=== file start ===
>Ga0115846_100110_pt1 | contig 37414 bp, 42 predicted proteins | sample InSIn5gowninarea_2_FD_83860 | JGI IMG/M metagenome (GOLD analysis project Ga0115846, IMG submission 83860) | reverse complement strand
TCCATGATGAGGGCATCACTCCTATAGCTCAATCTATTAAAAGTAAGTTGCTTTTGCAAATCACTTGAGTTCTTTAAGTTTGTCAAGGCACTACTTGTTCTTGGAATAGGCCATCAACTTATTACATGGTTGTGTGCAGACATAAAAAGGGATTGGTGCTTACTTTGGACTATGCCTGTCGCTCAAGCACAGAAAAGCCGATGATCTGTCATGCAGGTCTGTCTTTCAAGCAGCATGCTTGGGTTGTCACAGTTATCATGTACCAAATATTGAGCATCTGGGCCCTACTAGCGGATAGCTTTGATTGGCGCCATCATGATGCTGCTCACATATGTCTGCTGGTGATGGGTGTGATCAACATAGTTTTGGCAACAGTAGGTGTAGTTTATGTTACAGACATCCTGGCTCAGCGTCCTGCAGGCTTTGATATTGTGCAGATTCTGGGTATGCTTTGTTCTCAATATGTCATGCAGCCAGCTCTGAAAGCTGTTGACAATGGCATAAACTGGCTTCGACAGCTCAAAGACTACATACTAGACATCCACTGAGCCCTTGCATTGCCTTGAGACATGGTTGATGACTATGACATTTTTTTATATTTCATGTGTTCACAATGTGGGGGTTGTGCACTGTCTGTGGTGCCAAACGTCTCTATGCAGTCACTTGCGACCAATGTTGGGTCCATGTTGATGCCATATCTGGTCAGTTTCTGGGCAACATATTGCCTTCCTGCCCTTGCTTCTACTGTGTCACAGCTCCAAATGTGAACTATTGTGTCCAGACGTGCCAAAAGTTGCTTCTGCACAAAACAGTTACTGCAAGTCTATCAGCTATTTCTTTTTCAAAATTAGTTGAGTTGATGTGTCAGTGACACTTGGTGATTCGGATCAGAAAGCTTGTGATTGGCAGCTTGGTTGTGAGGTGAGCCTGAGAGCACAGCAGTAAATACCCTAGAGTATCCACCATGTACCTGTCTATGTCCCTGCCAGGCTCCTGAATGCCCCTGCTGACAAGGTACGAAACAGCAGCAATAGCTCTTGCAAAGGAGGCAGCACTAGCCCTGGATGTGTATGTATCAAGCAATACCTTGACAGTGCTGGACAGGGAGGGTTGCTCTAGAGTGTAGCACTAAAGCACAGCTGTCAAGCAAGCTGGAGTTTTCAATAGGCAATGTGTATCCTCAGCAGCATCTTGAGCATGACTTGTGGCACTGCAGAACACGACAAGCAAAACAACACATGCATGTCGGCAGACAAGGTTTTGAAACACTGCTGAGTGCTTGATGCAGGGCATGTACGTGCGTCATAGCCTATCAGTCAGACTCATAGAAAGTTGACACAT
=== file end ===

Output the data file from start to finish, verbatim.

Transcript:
>Ga0115846_100110_pt1 | contig 37414 bp, 42 predicted proteins | sample InSIn5gowninarea_2_FD_83860 | JGI IMG/M metagenome (GOLD analysis project Ga0115846, IMG submission 83860) | reverse complement strand
TCCATGATGAGGGCATCACTCCTATAGCTCAATCTATTAAAAGTAAGTTGCTTTTGCAAATCACTTGAGTTCTTTAAGTTTGTCAAGGCACTACTTGTTCTTGGAATAGGCCATCAACTTATTACATGGTTGTGTGCAGACATAAAAAGGGATTGGTGCTTACTTTGGACTATGCCTGTCGCTCAAGCACAGAAAAGCCGATGATCTGTCATGCAGGTCTGTCTTTCAAGCAGCATGCTTGGGTTGTCACAGTTATCATGTACCAAATATTGAGCATCTGGGCCCTACTAGCGGATAGCTTTGATTGGCGCCATCATGATGCTGCTCACATATGTCTGCTGGTGATGGGTGTGATCAACATAGTTTTGGCAACAGTAGGTGTAGTTTATGTTACAGACATCCTGGCTCAGCGTCCTGCAGGCTTTGATATTGTGCAGATTCTGGGTATGCTTTGTTCTCAATATGTCATGCAGCCAGCTCTGAAAGCTGTTGACAATGGCATAAACTGGCTTCGACAGCTCAAAGACTACATACTAGACATCCACTGAGCCCTTGCATTGCCTTGAGACATGGTTGATGACTATGACATTTTTTTATATTTCATGTGTTCACAATGTGGGGGTTGTGCACTGTCTGTGGTGCCAAACGTCTCTATGCAGTCACTTGCGACCAATGTTGGGTCCATGTTGATGCCATATCTGGTCAGTTTCTGGGCAACATATTGCCTTCCTGCCCTTGCTTCTACTGTGTCACAGCTCCAAATGTGAACTATTGTGTCCAGACGTGCCAAAAGTTGCTTCTGCACAAAACAGTTACTGCAAGTCTATCAGCTATTTCTTTTTCAAAATTAGTTGAGTTGATGTGTCAGTGACACTTGGTGATTCGGATCAGAAAGCTTGTGATTGGCAGCTTGGTTGTGAGGTGAGCCTGAGAGCACAGCAGTAAATACCCTAGAGTATCCACCATGTACCTGTCTATGTCCCTGCCAGGCTCCTGAATGCCCCTGCTGACAAGGTACGAAACAGCAGCAATAGCTCTTGCAAAGGAGGCAGCACTAGCCCTGGATGTGTATGTATCAAGCAATACCTTGACAGTGCTGGACAGGGAGGGTTGCTCTAGAGTGTAGCACTAAAGCACAGCTGTCAAGCAAGCTGGAGTTTTCAATAGGCAATGTGTATCCTCAGCAGCATCTTGAGCATGACTTGTGGCACTGCAGAACACGACAAGCAAAACAACACATGCATGTCGGCAGACAAGGTTTTGAAACACTGCTGAGTGCTTGATGCAGGGCATGTACGTGCGTCATAGCCTATCAGTCAGACTCATAGAAAGTTGACACAT